Skip to content ↓

Topic

Business and management

Download RSS feed: News Articles / In the Media

Displaying 1 - 15 of 284 news clips related to this topic.
Show:

Fortune

MIT researchers have found that “automation is the primary reason the income gap between more and less educated workers has continued to widen,” reports Ellen McGirt for Fortune. “This single one variable…explains 50 to 70% of the changes or variation between group inequality from 1980 to about 2016,” says Prof. Daron Acemoglu

Politico

Prof. Daron Acemoglu speaks with Politico reporter Derek Robertson about his new study examining the impacts of automation on the workforce and economy. “This discussion gets framed around ‘Will robots and AI destroy jobs, and lead to a jobless future,’ and I think that's the wrong framing,” says Acemoglu. “Industrial robots may have reduced U.S. employment by half a percent, which is not trivial, but nothing on that scale [of a “jobless future”] has happened — but if you look at the inequality implications, it's been massive.”

TechCrunch

TechCrunch reporter Brian Heater spotlights a new study by Prof. Daron Acemoglu that examines the impact of automation on the workforce. “We’re starting with a very clear premise here: in 21st-century America, the wealth gap is big and only getting bigger,” writes Heater. “The paper, ‘Tasks, Automation, and the Rise in U.S. Wage Inequality,’ attempts to explore the correlation between the growing income gap and automation.”

Popular Science

Popular Science reporter Andrew Paul writes that a study co-authored by Institute Prof. Daron Acemoglu examines the impact of automation on the workforce over the past four decades and finds that “‘so-so automation’ exacerbates wage gaps between white and blue collar workers more than almost any other factor.”

The Wall Street Journal

Writing for The Wall Street Journal, MIT Prof. Katherine Kellogg and Stanford Prof. Melissa Valentine explore the challenges of introducing AI technologies in the workplace, focusing on the fashion industry. "Getting workers to actually use the technologies will turn out to be just as important as making sure the systems work in the first place," they write. 

New York Times

Profs. Daron Acemoglu and David Autor speak with New York Times correspondent Thomas B. Edsall about the forces driving working-class voters towards the Republican party. “Elites are making choices that are not good news for non-college workers,” said Acemoglu. “In fact, they are bad news for most workers.” 

The Wall Street Journal

Research Scientist David Correll speaks with Wall Street Journal reporter Cheryl Winokur Munk about the challenges companies are facing as they try to improve supply-chain sustainability. “Doing better at sustainability involves being closer and sharing information with some of your supply base,” says Correll. “There’s value to unlock through supplier development and collaboration in terms of innovation and resilience.”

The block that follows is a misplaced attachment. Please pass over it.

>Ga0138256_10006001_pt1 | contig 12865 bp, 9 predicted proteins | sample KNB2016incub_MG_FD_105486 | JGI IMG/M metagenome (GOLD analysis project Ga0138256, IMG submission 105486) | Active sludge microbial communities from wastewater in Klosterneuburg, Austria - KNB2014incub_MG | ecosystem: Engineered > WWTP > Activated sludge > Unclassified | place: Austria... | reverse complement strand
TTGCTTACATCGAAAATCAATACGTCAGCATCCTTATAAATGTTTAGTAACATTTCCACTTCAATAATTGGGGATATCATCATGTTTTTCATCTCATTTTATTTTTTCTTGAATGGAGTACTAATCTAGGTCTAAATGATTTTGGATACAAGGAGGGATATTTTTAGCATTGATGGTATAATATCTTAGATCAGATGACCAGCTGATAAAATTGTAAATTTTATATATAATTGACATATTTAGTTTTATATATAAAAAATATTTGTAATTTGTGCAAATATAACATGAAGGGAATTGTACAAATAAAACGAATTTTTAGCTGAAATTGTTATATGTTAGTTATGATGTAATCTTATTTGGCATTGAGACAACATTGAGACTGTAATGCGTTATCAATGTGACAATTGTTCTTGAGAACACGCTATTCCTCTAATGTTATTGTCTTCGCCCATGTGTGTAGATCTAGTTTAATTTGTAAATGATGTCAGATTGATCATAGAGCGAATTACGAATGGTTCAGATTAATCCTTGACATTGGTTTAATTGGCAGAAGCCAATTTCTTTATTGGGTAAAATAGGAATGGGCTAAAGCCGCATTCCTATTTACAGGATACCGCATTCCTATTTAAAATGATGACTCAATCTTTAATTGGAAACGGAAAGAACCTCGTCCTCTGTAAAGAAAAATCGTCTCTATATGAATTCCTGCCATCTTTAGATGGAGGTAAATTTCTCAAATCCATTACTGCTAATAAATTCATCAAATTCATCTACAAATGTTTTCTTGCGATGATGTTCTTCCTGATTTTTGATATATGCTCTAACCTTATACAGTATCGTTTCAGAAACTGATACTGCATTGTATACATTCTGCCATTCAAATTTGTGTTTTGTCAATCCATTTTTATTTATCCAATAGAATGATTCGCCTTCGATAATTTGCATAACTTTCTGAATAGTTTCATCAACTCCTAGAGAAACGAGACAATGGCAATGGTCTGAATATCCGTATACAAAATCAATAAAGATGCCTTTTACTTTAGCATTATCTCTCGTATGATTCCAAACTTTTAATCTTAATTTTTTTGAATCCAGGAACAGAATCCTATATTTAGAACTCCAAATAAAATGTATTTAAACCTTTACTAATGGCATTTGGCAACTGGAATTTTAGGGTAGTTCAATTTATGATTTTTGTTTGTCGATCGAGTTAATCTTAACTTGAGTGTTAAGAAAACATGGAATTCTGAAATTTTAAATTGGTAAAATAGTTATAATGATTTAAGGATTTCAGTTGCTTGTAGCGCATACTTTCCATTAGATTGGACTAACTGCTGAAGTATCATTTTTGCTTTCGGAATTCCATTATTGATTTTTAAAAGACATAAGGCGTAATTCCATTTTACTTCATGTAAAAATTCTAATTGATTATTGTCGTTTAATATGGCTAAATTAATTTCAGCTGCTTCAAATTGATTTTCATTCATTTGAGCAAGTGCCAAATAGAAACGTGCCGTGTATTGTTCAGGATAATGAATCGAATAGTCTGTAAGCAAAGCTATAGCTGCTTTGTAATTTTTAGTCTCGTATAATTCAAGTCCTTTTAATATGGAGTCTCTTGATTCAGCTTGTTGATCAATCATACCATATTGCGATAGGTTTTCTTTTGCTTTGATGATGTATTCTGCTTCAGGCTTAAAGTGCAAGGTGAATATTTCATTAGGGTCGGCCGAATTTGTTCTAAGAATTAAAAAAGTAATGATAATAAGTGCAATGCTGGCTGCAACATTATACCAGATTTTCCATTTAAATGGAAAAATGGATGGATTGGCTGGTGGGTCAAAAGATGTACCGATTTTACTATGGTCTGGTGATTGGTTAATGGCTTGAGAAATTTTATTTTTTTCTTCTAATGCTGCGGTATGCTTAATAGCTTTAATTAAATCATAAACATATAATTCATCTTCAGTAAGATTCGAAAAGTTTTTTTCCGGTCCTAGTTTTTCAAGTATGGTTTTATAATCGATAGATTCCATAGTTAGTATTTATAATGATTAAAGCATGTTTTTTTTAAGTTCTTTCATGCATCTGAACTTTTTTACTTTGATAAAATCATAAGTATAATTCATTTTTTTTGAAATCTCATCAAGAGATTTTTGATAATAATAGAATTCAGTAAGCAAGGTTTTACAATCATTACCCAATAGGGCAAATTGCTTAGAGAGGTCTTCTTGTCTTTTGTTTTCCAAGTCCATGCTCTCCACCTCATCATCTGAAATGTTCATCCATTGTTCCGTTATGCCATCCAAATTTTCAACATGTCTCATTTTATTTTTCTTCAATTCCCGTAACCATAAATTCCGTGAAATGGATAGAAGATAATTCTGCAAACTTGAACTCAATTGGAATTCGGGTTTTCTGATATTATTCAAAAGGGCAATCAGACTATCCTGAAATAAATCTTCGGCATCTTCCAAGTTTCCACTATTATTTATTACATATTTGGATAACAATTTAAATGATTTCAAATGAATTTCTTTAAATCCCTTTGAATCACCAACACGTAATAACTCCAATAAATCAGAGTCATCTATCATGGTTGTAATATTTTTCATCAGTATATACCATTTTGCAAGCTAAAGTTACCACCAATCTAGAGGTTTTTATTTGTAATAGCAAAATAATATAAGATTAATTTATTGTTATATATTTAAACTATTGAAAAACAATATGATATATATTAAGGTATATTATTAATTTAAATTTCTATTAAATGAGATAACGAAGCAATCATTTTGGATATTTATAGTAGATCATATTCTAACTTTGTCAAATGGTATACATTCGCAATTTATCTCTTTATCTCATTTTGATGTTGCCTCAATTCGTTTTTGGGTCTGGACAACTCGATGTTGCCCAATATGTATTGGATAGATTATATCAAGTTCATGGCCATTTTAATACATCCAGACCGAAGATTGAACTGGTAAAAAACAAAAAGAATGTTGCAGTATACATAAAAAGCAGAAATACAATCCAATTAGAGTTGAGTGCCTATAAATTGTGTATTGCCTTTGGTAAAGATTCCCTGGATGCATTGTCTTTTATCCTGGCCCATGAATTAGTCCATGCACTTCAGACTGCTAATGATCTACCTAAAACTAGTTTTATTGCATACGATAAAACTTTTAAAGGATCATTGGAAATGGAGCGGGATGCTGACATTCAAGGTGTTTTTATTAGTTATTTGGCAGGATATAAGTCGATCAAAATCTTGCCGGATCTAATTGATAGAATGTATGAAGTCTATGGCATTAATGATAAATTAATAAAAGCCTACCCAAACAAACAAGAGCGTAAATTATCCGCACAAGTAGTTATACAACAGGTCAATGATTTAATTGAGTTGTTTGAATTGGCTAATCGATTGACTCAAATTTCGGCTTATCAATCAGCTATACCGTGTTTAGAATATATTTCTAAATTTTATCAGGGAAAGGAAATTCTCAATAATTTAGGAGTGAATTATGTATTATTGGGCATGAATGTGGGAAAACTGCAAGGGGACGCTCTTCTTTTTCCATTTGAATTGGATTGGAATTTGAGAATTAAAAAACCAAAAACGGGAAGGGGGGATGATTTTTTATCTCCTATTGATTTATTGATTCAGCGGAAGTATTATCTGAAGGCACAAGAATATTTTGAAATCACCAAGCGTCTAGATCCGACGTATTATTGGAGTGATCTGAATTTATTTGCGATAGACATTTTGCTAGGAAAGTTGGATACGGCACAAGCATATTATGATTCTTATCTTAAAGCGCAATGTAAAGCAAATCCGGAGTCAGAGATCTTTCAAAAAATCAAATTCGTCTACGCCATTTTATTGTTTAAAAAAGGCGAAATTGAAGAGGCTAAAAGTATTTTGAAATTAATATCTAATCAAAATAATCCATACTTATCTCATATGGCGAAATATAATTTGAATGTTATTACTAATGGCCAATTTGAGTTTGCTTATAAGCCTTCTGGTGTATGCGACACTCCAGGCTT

Forbes

Researchers from MIT have narrowed down four pathways for companies to digitally transform, reports Joe McKendrick for Forbes. “The pathways pursued depend on corporate culture, internal limitations, and even the fears of business leaders themselves,” writes McKendrick.

CNBC

MIT has been named one of the top 10 best colleges in the United States by U.S. News & World Report, writes Celia Fernandez for CNBC.

Fortune

Cybersecurity at MIT Sloan has launched a cyberattack prevention course for business leaders, reports Sydney Lake for Fortune. “Board members must be knowledgeable participants in cyber leadership,” says Keri Pearlson, executive director of Cybersecurity at MIT Sloan. “Board members need a set of frameworks, a language, some examples, and actionable insights so they have an independent way to interpret and understand what their organization is doing to be cybersecure.”

Axios

Researchers from Sloan have released a survey “detailing how 600 board directors worldwide view the cyber threats facing their companies,” reports Sam Sabin for Axios. “Competing perceptions of the threat landscape could make it difficult for CISOs to get board members to support their plans for securing their organizations,” writes Sabin.

The Boston Globe

Boston Globe reporter Scott Kirsner spotlights the work of Katie Rae, CEO of The Engine, on his roundup of some of the key figures in Boston’s tech network. The Engine is “for startups focused on ‘tough tech,’ technology that can often take years to perfect and build a business around,” writes Kirsner.

Forbes

Forbes reporter Marija Butkovic spotlights Alicia Chong Rodriguez MS ’18, Founder and CEO of Bloomer Tech, for her work in building a cardiovascular disease and stroke database that can generate non-invasive digital biomarkers. “We envision a world where the future of AI in healthcare performs the best it can in women,” says Chong Rodriguez. “We also have created a digital biomarker pipeline where our digital biomarkers can explain, influence, and even improve health outcomes for women.”

The Boston Globe

Writing for The Boston Globe, Prof. Carlo Ratti discusses his research exploring the impact of remote work on social relationships. “There does not need to be a complete return to the office; remote work has undeniable benefits, not least flexibility,” writes Ratti. “However, businesses and organizations must develop a new work regime, a methodology that emphasizes the best of what physical space can do for us.”

Fortune

Researchers from MIT’s Research Laboratory for Electronics have developed a portable desalinator that can turn seawater into safe drinking water, reports Ian Mount for Fortune. Research scientist Jongyoon Han and graduate student Bruce Crawford have created Nona Technologies to commercialize the product, writes Mount.